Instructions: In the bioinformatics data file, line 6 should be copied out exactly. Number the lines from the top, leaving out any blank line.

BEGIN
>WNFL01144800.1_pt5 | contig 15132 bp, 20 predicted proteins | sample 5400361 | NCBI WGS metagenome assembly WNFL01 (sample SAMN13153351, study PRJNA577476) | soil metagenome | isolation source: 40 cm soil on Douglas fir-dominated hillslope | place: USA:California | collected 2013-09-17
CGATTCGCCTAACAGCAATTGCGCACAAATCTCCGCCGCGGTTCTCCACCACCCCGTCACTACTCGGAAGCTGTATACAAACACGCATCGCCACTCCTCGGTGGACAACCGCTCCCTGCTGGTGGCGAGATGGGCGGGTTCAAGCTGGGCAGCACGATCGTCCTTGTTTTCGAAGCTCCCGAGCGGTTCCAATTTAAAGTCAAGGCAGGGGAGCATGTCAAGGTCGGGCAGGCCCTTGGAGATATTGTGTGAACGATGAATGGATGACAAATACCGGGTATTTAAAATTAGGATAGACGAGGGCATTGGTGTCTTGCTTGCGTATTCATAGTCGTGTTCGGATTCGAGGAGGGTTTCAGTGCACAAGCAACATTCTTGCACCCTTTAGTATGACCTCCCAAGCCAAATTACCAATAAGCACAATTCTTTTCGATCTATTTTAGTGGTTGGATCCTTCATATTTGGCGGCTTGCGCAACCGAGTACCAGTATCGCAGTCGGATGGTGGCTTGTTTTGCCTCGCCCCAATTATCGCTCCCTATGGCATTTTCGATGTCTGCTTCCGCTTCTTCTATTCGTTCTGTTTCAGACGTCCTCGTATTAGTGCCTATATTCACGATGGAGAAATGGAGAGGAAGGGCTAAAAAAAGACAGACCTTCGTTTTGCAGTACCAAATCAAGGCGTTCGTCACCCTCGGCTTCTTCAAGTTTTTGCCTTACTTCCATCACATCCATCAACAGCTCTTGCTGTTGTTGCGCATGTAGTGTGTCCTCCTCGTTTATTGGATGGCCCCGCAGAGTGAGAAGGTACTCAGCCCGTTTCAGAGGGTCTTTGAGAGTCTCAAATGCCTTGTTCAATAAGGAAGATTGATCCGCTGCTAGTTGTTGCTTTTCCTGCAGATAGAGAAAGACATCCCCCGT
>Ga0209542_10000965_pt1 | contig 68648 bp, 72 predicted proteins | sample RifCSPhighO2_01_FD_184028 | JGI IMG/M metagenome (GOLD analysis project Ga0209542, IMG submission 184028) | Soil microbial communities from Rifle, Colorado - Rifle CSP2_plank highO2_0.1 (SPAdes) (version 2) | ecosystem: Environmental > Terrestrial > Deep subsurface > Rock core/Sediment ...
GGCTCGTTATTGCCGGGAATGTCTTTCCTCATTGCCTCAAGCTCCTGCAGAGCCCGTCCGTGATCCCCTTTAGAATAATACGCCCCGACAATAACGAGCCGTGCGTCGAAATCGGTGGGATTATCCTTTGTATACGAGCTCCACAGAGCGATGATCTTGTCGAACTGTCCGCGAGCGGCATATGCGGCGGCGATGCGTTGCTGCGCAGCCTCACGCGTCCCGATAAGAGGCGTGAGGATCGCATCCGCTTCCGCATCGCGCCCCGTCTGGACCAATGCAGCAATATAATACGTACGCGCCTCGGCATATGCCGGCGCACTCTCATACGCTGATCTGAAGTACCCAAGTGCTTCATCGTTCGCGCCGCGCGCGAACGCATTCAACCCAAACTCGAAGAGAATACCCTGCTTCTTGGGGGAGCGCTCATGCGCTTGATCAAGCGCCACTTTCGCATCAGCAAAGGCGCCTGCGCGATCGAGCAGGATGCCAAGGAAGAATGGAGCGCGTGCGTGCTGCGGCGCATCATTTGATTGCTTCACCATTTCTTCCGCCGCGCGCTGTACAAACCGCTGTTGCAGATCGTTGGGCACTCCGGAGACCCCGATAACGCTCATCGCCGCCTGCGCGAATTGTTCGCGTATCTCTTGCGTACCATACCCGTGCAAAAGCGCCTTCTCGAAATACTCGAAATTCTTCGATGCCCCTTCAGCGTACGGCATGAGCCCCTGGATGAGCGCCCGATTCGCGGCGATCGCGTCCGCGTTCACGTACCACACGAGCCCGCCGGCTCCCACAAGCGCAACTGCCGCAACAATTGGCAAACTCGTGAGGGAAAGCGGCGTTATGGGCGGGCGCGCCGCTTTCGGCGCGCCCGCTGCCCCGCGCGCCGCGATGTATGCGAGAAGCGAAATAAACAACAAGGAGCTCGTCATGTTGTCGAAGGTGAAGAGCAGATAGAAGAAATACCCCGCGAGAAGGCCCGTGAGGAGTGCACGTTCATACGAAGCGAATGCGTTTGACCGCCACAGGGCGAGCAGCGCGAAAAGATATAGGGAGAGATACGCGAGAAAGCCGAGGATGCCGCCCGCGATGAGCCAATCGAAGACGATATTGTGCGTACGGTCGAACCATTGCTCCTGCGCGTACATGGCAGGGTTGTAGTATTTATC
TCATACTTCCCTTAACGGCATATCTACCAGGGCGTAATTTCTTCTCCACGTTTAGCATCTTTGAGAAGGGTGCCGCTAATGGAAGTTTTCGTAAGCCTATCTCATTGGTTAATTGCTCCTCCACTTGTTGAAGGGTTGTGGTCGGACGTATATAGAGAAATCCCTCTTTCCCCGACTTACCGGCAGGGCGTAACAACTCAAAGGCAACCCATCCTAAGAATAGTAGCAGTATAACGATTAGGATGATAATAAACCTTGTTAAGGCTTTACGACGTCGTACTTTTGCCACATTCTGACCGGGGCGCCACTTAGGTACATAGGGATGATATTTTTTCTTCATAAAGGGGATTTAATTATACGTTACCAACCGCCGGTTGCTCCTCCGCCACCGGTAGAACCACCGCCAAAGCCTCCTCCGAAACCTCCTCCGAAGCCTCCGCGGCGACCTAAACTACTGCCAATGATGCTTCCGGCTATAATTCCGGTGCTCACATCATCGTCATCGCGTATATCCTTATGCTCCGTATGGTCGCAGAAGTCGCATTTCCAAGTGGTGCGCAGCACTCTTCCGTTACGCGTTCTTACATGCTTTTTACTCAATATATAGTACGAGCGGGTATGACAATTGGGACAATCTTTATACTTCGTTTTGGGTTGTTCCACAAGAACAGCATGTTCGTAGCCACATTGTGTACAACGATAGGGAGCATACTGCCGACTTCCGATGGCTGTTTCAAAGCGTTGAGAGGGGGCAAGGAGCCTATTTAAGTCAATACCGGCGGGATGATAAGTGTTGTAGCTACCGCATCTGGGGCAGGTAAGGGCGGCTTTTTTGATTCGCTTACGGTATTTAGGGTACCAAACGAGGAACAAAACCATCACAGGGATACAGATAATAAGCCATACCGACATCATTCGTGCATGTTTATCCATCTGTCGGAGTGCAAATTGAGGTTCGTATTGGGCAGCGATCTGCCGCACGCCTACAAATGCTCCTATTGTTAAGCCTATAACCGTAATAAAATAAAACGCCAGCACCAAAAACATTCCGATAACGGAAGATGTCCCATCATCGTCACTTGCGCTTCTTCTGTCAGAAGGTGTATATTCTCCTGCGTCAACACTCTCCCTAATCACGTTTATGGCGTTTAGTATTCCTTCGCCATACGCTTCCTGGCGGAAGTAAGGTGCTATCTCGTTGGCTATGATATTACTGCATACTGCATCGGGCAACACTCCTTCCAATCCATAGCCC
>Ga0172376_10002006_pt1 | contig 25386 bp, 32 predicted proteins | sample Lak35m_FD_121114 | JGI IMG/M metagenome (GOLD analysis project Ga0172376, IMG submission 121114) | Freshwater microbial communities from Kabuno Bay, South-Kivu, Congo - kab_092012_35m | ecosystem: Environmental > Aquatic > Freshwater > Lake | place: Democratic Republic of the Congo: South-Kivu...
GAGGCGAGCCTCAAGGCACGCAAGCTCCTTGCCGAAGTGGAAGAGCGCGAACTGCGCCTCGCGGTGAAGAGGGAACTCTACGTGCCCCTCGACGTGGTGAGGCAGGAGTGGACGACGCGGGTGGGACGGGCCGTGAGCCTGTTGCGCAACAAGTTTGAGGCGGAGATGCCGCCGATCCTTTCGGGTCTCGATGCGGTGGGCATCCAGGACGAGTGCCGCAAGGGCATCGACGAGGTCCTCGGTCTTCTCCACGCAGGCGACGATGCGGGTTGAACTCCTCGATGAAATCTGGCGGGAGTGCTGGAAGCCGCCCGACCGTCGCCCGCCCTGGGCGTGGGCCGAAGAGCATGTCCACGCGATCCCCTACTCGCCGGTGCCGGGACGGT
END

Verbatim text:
>Ga0172376_10002006_pt1 | contig 25386 bp, 32 predicted proteins | sample Lak35m_FD_121114 | JGI IMG/M metagenome (GOLD analysis project Ga0172376, IMG submission 121114) | Freshwater microbial communities from Kabuno Bay, South-Kivu, Congo - kab_092012_35m | ecosystem: Environmental > Aquatic > Freshwater > Lake | place: Democratic Republic of the Congo: South-Kivu...